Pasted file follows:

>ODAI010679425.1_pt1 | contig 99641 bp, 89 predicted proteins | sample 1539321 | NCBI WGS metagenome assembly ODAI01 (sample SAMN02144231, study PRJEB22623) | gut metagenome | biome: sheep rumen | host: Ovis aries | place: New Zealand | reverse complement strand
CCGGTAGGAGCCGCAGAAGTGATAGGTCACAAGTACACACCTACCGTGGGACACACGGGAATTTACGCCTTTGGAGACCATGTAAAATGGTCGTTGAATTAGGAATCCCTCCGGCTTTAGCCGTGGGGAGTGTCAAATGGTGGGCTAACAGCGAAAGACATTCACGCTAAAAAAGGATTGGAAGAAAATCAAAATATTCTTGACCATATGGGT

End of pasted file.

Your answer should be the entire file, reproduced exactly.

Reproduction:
>ODAI010679425.1_pt1 | contig 99641 bp, 89 predicted proteins | sample 1539321 | NCBI WGS metagenome assembly ODAI01 (sample SAMN02144231, study PRJEB22623) | gut metagenome | biome: sheep rumen | host: Ovis aries | place: New Zealand | reverse complement strand
CCGGTAGGAGCCGCAGAAGTGATAGGTCACAAGTACACACCTACCGTGGGACACACGGGAATTTACGCCTTTGGAGACCATGTAAAATGGTCGTTGAATTAGGAATCCCTCCGGCTTTAGCCGTGGGGAGTGTCAAATGGTGGGCTAACAGCGAAAGACATTCACGCTAAAAAAGGATTGGAAGAAAATCAAAATATTCTTGACCATATGGGT